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Board of Health to Issue Advisory, Not Mandate, For Masks in Public Buildings

The Burlington Board of Health is recommending people, even those who have received one of the three vaccines, to start wearing face masks while inside public buildings again as cases of COVID-19 tick up.

On Tuesday the board said they would issue an advisory that residents and visitors wear masks while in Burlington businesses, especially if crowds make social distancing difficult.

“Only a month ago we thought the covid situation was under control but it looks like with a new variant it will be with us for some time,” Board Chair Dr. Ed Weiner said about the current situation. “Even the vaccinated are getting sick, hospitalizations are on the rise, and deaths are still happening.”

Health Director Susan Lumenello said the CDC’s latest guidance is for all people, even the vaccinated, to wear masks while indoors in any areas of “high” or “substantial” rates of transmission. She noted that according to data from the Massachusetts Department of Public Health shows that every county in the state has “substantial” rates of transmission.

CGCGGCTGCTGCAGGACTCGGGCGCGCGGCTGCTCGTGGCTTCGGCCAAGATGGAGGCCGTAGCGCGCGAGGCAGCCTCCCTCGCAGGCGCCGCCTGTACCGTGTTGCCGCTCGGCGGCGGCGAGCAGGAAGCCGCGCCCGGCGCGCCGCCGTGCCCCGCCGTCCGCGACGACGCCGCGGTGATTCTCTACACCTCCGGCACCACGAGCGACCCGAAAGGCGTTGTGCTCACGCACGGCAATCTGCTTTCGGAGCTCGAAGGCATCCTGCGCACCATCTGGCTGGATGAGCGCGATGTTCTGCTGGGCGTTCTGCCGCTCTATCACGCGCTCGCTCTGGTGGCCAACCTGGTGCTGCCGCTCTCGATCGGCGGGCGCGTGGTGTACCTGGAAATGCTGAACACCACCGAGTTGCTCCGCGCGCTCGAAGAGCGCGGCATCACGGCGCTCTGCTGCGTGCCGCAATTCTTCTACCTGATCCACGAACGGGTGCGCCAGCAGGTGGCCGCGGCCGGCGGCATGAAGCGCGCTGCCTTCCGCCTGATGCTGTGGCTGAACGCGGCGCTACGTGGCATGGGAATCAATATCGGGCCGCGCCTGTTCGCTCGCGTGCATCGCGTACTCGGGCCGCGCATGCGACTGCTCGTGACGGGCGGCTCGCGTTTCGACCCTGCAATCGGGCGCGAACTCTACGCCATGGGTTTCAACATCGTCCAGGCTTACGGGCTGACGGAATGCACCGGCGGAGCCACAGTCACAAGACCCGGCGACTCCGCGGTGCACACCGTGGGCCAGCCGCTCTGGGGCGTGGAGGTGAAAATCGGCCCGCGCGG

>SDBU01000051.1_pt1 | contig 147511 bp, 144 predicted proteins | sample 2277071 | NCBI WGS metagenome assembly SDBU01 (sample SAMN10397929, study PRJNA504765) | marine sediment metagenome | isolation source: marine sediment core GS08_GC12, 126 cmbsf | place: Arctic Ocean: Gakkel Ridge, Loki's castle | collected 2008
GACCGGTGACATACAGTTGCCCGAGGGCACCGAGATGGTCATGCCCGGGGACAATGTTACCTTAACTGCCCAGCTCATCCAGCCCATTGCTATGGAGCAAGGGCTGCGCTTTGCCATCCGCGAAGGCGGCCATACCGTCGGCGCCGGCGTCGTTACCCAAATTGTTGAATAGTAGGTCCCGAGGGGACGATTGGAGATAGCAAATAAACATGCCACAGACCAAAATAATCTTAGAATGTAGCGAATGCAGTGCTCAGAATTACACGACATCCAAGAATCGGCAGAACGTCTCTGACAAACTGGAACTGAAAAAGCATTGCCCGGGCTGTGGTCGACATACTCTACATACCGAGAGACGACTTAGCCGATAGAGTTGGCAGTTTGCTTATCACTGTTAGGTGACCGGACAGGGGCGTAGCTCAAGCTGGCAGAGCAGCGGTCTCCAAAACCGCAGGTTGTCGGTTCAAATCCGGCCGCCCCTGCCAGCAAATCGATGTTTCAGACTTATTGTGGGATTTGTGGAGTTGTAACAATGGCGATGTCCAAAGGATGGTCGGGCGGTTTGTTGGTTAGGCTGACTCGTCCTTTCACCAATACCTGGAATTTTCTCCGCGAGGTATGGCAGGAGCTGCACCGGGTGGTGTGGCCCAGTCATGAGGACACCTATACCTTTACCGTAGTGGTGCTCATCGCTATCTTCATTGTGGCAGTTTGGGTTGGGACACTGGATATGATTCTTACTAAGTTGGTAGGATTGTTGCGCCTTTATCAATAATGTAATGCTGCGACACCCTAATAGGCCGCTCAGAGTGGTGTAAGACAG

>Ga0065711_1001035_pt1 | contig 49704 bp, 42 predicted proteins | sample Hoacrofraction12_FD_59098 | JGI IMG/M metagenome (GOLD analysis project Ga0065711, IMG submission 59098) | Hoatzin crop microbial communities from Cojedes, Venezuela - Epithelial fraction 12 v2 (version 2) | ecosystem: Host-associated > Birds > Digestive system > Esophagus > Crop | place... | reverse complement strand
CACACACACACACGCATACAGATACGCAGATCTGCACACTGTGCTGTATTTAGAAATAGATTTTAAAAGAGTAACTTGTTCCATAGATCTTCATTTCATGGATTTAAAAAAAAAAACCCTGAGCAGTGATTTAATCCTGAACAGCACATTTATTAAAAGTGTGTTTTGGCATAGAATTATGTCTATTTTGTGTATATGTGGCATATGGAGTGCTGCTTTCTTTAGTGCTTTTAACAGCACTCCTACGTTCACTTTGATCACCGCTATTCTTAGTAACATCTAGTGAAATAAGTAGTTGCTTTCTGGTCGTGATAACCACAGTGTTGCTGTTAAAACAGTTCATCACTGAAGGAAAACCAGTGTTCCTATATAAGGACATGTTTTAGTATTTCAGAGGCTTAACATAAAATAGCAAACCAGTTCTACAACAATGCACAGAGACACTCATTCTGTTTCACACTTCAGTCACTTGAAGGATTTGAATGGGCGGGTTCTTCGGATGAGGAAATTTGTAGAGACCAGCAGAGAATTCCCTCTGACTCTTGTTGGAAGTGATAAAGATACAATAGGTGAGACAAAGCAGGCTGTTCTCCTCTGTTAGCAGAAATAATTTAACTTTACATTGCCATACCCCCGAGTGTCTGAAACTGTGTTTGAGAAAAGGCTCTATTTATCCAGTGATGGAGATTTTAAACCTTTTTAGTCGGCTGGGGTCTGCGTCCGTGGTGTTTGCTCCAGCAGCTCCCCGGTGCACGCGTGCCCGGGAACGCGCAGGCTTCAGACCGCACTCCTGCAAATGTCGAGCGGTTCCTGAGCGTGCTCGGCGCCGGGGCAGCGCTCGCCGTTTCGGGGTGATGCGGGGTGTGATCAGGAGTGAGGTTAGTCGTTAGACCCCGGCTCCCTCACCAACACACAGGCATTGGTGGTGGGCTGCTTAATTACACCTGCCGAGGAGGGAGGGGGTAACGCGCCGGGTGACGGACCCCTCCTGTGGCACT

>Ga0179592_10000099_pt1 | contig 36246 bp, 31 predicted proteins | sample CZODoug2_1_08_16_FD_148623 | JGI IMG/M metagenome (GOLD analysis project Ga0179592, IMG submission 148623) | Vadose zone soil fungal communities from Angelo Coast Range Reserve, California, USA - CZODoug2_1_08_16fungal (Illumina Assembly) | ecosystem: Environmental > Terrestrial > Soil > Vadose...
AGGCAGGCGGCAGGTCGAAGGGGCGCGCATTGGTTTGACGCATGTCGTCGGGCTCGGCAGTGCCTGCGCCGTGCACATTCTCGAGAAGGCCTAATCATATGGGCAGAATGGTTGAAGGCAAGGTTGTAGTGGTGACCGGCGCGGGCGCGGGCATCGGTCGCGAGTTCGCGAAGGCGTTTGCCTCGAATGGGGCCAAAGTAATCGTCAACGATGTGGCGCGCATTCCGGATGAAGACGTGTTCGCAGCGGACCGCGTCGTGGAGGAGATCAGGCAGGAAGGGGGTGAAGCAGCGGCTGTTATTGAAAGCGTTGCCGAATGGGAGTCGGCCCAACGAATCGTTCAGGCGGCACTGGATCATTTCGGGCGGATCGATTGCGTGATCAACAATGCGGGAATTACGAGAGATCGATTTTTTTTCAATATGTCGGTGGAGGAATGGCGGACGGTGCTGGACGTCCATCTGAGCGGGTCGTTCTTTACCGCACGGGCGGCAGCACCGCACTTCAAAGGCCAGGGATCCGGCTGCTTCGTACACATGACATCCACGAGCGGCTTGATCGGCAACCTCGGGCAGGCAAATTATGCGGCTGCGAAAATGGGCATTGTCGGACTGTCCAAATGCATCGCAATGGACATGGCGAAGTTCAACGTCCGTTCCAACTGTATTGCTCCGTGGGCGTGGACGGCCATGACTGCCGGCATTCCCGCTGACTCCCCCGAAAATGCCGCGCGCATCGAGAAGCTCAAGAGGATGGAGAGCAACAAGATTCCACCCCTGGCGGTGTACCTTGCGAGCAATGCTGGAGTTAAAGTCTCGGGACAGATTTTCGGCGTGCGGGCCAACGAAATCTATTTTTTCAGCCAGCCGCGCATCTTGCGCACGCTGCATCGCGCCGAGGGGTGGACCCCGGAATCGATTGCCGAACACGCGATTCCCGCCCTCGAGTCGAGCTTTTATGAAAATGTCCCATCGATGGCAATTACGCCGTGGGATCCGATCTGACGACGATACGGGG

“Basically the CDC is saying everyone should wear masks indoors in areas of substantial transmission,” she said.

Board member Dr. Wayne Saltsman said he trusts the advice from the federal agency.

“I would say as a citizen I do have faith in the CDC,” he said. “The head of the CDC is former chair of infectious disease at Mass General Hospital. I trust her and the organization she has created. I would feel comfortable given the information we have today to have an advisory for mask wearing.”

There was some discussion about the possibility of a mandate for masks in public buildings, as some communities in the state have done, but members of the board said they didn’t feel it was necessary to go that far at this time.

“I believe having an advisory and having the good citizens of this town follow the advisory is sufficient – I would not at this time recommend a mandate,” Dr. Saltsman said.

However, they did say that if the situation worsened a mandate was a possibility.

“If we need a mandate, we’ll have a mandate but if we don’t, we won’t,” Dr. Weiner said.

The board did set up a subcommittee to meet weekly and examine the data for rates of infection and vaccination in town and stay up on the situation. They also said if there is a need for a special board meeting to make changes they would be willing to call for one.